BarroMetrics Views: The Talent Code Revisted
In ‘A Quiet Revolution in Learning Theory‘, I introduced Myelin and Daniel Coyle’s learning model, ‘Deep Practice’.
In this blog, I’ll spell out the ramification of these ideas.
Currently, a trader’s education comprises of:
- One to four day’s seminars with perhaps a period of support after the seminar.
- Three to Six week webinars with a period of hand holding after the webinar.
The hand holding takes the form of answering questions and analysis by the instructor. The student rarely sends in his input.
- Mentoring courses lasting from three months to two years. For obvious reason, these tend to be at the top of the price range.
The education is akin to the air pilot training of the 1930s. Coyle recounts that the most able of the army’s pilots were dying in crashes. The education pilots received consisted of:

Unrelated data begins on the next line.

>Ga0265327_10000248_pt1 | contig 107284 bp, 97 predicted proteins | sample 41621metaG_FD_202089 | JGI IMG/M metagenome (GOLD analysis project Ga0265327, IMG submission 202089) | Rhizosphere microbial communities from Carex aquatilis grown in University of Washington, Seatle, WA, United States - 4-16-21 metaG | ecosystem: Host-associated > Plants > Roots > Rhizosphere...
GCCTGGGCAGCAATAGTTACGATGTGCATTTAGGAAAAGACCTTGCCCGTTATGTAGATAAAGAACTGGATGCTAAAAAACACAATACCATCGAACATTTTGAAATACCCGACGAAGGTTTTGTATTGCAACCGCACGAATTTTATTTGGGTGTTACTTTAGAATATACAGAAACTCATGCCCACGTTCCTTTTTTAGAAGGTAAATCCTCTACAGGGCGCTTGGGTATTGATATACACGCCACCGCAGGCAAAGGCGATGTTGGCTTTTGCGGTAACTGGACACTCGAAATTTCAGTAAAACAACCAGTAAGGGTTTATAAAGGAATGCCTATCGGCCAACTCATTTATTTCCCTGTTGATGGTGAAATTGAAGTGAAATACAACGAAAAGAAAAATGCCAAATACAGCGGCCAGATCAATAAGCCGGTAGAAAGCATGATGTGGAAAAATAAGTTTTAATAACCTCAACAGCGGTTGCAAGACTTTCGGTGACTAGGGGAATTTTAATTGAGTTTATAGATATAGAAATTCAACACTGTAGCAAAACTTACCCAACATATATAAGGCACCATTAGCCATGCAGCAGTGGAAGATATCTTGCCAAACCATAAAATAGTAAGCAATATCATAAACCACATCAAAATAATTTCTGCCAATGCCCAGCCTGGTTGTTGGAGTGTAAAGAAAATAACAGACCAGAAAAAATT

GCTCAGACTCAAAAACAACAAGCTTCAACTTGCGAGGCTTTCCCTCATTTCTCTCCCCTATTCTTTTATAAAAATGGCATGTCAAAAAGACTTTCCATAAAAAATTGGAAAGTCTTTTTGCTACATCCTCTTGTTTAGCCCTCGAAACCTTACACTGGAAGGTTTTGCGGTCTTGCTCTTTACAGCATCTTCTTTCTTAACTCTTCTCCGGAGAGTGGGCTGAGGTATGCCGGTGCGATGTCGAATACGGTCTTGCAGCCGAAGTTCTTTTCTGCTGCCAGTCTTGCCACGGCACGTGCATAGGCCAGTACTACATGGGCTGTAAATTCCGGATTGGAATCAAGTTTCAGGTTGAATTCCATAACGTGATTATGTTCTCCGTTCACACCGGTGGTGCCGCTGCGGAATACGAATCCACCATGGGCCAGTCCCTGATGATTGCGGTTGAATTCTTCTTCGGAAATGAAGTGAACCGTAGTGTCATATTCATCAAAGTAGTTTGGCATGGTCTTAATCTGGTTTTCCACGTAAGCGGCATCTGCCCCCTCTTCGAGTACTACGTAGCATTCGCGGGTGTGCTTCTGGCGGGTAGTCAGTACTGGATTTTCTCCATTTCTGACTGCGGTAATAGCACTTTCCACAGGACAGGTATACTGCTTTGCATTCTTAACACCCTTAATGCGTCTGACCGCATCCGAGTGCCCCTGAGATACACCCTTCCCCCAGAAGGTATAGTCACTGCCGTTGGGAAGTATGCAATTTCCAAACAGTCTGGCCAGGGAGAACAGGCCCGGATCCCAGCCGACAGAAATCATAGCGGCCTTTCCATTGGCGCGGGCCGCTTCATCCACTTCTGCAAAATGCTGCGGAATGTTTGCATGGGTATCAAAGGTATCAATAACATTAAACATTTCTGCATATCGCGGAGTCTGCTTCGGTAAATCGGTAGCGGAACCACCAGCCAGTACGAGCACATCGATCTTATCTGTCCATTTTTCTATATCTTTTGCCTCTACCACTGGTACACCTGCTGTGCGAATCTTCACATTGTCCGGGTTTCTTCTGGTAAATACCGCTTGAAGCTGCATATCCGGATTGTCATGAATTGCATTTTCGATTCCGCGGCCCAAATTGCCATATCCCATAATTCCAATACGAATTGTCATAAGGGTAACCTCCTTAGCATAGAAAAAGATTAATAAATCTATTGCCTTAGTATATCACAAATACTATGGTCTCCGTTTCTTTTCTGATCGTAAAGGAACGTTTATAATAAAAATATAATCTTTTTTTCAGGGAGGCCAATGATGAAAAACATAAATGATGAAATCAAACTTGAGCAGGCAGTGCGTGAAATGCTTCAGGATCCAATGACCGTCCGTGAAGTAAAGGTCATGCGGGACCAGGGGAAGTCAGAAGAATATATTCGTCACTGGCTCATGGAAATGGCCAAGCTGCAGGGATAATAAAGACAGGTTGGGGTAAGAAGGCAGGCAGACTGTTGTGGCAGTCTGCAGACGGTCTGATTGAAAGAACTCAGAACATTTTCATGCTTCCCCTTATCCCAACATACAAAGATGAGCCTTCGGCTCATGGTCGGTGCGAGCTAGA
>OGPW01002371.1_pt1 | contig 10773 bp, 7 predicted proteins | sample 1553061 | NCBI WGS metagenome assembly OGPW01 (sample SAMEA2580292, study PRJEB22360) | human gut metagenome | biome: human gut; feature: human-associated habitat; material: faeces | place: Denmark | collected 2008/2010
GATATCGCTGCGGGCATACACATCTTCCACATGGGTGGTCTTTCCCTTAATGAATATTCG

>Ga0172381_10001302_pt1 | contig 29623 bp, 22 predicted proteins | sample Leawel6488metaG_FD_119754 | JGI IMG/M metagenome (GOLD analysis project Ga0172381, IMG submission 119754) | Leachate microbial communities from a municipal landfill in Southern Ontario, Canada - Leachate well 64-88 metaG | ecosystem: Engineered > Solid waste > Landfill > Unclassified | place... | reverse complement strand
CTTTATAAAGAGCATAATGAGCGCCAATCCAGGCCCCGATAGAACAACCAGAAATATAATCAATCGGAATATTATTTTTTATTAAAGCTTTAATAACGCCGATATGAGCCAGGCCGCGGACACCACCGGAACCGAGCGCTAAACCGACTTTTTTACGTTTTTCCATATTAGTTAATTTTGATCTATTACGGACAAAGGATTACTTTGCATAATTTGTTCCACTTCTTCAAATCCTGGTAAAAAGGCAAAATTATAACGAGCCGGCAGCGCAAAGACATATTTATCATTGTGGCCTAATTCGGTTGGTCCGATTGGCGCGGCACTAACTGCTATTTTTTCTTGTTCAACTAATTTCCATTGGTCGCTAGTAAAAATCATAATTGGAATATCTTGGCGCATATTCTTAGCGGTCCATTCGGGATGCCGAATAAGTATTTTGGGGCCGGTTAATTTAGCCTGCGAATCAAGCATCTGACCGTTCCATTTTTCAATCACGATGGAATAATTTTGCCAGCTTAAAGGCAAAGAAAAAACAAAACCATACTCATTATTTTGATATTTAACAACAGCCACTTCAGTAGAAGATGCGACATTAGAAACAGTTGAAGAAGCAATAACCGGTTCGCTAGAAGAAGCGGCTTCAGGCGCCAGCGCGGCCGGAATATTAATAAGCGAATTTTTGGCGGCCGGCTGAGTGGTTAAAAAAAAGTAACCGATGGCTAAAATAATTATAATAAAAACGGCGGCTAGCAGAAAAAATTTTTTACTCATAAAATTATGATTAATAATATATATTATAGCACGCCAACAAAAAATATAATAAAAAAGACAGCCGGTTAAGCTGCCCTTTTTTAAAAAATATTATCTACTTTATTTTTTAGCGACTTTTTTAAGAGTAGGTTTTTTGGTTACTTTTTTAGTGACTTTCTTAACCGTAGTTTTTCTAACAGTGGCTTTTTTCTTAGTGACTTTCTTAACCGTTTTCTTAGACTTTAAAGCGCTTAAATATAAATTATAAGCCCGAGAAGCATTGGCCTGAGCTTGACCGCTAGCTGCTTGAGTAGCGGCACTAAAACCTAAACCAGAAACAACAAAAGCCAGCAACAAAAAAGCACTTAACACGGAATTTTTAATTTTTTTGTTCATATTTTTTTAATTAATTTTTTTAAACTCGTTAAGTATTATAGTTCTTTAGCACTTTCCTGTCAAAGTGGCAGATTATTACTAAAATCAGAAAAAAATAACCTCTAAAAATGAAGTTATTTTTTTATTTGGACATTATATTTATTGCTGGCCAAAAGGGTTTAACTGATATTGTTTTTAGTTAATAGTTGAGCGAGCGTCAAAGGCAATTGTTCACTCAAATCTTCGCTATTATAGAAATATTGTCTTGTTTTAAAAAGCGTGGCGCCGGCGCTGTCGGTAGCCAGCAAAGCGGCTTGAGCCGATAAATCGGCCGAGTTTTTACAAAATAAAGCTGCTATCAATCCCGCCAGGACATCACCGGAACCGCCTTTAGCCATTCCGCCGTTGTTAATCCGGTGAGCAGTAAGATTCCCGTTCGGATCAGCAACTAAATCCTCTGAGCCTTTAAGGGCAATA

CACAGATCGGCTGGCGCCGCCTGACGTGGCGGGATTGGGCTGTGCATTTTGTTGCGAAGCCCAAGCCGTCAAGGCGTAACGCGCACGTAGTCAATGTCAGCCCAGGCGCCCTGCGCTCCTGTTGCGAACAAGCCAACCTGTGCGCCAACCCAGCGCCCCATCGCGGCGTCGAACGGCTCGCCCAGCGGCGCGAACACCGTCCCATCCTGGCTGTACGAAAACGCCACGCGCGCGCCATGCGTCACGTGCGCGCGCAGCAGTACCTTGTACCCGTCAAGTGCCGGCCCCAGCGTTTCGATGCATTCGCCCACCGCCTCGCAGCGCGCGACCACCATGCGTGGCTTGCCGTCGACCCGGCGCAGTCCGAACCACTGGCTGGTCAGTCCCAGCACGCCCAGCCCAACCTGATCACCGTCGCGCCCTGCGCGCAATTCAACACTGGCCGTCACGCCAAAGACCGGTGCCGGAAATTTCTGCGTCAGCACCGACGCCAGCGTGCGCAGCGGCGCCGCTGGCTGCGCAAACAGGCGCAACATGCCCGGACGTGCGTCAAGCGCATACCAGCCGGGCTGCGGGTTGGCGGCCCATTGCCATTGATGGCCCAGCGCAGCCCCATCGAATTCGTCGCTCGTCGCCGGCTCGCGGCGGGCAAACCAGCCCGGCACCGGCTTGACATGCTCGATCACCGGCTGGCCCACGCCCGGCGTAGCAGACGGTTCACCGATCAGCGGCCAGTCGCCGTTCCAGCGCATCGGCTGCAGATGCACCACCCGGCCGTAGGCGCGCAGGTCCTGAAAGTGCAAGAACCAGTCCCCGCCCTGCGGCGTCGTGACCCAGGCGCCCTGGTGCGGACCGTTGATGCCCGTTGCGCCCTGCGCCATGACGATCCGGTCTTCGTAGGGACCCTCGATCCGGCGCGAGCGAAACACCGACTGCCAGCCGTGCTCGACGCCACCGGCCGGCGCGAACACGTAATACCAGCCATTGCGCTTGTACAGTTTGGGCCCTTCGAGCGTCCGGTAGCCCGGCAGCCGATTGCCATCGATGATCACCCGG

- The instructor taking up a prospective student in a plane. The pilot would then execute a series of loops and rolls. If the student did not get sick, he was admitted to air school.
- He then received some blackboard instruction and ground school. This was followed by
- Solo flying.
(Do you see the similarities with the trading education received since time immemorial? We go to seminar; we open an account; we start trading. Is it any wonder so many fail?)
The turning point for air safety came when Edwin Link built a flight simulator. Its use brought about the fantastic drop in fatalities and is responsible for today’s great air safety record The Coyle model is the trader’s Link Simulator.
If we adopt the Coyle model, trader education will split into two parts:
- The theory aspect and
- A ‘simulator’ portion where the student learns to apply the theory.
Used effectively, the Coyle model will prepare the newbie trader for trading in much the same way as the simulator provided the training for novice pilots. My gut feel is we’ll see similar success rates.